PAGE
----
Not even lawful permanent residents (green card holders) are safe from removal proceedings and ultimately deportation. Convictions for certain types of crimes is a particularly common way that lawful permanent residents can become inadmissible and/or deportable, which will lead to being placed into removal proceedings.
For a detailed list of reasons why a lawful permanent resident can be placed into removal proceedings, see “Grounds of Deportability: When Legal U.S. Residents Can Be Removed.”
If you are a lawful permanent resident and find yourself in removal proceedings, you may be eligible for a form of relief called cancellation of removal for lawful permanent residents. This relief is available only for people in Immigration Court, before an Immigration Judge. It allows you to retain your green card. In order to succeed, however, you must prove that you:
- have been a lawful permanent resident of the U.S. for at least five years at the time that the application is filed
- have continually resided in the U.S.for at least seven years after being admitted in any status and before the “stop-time rule” is triggered (discussed further below)
- have not been convicted of an aggravated felony
- have not received cancellation of removal or 212(c) relief in the past, and
- as a matter of discretion, deserve to win your case and keep your green card.
Meeting the Lawful Permanent Resident for Five Years Requirement
If you have not had your green card for at least five years, unfortunately, you are not eligible for this form of relief from deportation. The most important factor that an Immigration Judge will look to regarding this requirement is that you obtained your green card lawfully. If you obtained your green card by fraud, or were otherwise ineligible to receive a green card, you are not eligible for cancellation of removal.
Meeting the Requirement of Seven Years’ Continuous Residence Before the Clock Is Stopped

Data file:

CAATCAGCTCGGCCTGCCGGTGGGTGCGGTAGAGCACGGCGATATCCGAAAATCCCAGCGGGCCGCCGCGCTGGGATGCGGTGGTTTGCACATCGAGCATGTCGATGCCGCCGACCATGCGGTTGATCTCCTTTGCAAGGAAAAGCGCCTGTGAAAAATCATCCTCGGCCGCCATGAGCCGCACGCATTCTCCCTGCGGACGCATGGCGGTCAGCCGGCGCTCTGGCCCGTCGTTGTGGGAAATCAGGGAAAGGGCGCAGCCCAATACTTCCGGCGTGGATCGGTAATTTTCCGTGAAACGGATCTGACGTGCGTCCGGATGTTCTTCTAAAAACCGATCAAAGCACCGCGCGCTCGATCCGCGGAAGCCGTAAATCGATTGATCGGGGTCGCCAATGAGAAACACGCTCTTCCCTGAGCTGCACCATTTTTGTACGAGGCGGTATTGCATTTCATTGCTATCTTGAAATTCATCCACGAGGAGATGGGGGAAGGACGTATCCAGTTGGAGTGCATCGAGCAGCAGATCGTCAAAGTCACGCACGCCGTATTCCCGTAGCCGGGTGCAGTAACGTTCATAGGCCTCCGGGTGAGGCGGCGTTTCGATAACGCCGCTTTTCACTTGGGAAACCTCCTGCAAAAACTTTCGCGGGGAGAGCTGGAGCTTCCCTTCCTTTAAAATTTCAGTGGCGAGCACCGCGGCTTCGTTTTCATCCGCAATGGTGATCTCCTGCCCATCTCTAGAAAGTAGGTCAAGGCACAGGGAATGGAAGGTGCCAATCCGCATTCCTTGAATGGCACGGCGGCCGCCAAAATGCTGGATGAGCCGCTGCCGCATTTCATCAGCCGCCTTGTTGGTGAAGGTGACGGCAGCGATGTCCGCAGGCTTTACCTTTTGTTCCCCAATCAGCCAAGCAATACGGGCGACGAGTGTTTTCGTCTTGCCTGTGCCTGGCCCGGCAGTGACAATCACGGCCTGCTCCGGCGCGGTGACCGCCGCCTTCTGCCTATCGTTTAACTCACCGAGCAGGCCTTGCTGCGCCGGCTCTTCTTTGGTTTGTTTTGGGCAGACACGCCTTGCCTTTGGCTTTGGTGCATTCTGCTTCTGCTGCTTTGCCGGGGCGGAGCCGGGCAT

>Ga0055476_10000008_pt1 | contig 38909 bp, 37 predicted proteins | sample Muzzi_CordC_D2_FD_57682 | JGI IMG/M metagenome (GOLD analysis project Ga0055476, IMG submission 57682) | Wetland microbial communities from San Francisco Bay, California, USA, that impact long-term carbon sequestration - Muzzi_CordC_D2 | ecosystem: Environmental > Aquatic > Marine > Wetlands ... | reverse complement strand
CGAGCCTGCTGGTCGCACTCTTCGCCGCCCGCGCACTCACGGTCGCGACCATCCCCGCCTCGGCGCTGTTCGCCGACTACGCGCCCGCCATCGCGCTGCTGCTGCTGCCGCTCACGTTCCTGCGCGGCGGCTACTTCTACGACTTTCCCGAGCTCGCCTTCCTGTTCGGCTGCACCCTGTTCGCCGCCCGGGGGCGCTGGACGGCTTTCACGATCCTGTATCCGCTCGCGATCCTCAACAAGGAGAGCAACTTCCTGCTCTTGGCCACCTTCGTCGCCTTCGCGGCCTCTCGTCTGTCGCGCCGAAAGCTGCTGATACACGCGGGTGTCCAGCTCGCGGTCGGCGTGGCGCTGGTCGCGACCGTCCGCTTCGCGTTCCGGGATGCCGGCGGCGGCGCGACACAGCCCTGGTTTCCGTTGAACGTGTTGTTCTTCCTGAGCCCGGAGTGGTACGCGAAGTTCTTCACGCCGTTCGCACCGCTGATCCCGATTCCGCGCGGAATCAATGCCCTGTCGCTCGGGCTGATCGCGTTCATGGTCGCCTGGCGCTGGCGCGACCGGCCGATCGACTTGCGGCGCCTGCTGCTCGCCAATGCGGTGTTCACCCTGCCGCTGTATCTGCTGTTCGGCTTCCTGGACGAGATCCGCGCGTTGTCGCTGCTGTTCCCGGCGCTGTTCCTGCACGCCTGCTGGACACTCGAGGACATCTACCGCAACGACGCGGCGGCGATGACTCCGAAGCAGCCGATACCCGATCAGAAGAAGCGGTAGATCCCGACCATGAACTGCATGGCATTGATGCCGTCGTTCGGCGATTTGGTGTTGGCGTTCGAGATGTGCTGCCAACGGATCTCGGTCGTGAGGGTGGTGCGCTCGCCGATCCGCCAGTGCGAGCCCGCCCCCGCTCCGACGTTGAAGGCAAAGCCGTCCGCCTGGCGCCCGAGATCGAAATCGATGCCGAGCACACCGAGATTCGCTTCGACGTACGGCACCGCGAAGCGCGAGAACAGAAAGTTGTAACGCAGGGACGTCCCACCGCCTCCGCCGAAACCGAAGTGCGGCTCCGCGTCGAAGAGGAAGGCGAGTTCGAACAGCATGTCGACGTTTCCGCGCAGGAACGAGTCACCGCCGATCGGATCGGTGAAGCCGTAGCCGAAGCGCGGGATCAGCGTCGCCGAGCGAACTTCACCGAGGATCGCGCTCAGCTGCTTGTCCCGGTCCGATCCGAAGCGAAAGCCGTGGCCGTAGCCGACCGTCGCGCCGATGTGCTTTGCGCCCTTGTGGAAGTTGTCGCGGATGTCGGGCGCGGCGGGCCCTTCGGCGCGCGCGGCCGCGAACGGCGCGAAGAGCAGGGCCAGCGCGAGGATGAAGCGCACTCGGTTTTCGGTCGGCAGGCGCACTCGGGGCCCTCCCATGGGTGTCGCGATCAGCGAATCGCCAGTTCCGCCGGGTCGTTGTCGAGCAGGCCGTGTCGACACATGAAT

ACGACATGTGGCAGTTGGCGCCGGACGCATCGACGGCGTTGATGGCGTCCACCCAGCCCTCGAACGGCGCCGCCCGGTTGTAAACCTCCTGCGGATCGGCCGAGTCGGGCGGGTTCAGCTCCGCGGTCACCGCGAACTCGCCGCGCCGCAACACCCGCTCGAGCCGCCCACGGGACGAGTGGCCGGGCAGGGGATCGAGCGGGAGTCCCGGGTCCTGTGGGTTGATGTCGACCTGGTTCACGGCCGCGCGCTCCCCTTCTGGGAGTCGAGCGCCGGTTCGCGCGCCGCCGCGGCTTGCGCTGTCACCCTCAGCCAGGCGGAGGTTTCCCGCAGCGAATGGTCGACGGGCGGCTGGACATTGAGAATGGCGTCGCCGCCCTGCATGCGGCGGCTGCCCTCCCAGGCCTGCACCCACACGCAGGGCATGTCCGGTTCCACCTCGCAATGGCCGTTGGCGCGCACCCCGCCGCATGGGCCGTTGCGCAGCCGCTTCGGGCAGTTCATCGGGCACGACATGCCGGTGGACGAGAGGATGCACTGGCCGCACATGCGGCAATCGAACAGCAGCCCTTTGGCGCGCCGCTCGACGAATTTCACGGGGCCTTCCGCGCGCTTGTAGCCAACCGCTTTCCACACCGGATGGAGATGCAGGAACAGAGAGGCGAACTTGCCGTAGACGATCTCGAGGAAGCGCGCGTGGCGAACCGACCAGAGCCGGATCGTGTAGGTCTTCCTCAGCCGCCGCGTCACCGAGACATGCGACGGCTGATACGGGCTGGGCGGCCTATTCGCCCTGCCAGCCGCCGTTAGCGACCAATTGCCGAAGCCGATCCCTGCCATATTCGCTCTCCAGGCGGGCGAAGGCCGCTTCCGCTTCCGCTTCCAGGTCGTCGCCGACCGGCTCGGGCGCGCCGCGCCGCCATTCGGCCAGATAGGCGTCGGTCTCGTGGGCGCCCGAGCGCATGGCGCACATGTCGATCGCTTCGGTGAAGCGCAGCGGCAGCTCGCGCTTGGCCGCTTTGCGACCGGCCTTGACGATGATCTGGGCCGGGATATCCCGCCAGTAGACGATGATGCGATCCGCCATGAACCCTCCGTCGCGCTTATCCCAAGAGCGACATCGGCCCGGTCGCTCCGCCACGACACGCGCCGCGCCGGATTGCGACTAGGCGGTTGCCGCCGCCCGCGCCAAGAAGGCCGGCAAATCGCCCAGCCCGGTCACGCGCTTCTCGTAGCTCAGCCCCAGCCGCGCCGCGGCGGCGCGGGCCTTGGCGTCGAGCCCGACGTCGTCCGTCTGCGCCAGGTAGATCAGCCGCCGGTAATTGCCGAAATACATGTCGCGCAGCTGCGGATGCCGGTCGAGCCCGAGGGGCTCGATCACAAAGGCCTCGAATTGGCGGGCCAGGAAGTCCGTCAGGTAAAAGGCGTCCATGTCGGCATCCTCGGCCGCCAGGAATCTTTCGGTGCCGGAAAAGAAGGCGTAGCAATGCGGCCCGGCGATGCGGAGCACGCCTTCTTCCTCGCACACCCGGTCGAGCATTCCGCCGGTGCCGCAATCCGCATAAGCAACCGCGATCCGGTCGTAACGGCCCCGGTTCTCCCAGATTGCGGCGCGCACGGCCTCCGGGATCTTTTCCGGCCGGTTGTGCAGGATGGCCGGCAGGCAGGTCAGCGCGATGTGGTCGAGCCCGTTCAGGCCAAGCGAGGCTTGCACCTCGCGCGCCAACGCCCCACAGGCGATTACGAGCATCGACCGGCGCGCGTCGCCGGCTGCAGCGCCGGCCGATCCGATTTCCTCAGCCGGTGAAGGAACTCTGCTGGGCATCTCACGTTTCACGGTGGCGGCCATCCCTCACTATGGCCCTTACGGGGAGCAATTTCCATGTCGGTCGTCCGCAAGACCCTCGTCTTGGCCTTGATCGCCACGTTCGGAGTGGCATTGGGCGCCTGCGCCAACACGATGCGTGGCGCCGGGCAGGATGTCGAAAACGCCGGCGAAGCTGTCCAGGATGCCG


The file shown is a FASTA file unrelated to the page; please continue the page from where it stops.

To qualify for cancellation of removal for lawful permanent residents, you must have continually resided in the U.S. for at least seven years after being admitted in any status and before the “stop-time rule” is triggered. The stop-time rule is triggered by your either:
- being issued a Notice to Appear (the document placing you in Immigrant Court proceedings)
- committing a crime referred to in the Immigration and Nationality Act (I.N.A.) §212(a)(2), or
- committing a security or related offense described in I.N.A. §237(a)(4).
The Notice to Appear will list the charges against you – the reason you are inadmissible or deportable.
Once the government files the Notice to Appear with the Immigration Court, the so-called “clock” counting your presence in the U.S. stops running. If you haven’t reached seven years by that point, you are not eligible for cancellation of removal.
Another way the clock may stop running is if you commit one of the types of crimes listed in I.N.A. §212(a)(2) or a security offense listed in I.N.A. §237(a)(4). These include crimes involving moral turpitude and controlled substance offenses. The clock stops on the day the crime is committed, at which point your time in the U.S. stops counting for the seven-year requirement.
Meeting the Requirement of No Aggravated Felony Convictions
Any aggravated felony conviction will make you ineligible for cancellation of removal. There are a number of crimes that are deemed aggravated felonies, but some of the most common are: crimes of violence where you were sentenced to one year or more of imprisonment (regardless of time actually served), murder, rape, drug-trafficking crimes, theft or burglary if you were sentenced to one year or more of imprisonment (again, regardless of time actually served), and crimes involving fraud where the loss to the victim exceeds $10,000. An attempt or conspiracy to commit any aggravated felony is also deemed an aggravated felony.
A full list of aggravated felonies is found in I.N.A. §101(a)(43).
Meeting the Requirement of No Previous Grant of Cancellation of Removal or 212(c) Relief
Cancellation of removal is a “one-time only” form of relief. If you have been granted cancellation of removal (either non-lawful permanent resident or lawful permanent resident) or relief under form I.N.A. §212(c) in the past, you are ineligible.
Meeting the Discretionary Merit Requirement
In order to be granted cancellation of removal, you must demonstrate to the Immigration Judge that you merit relief as a matter of discretion. That means that you must show not just that you meet the basic legal requirements, but that you deserve relief when your story is viewed in a personal and subjective way. For further details on how to establish this, see “How to Apply for Cancellation of Removal (LPR).”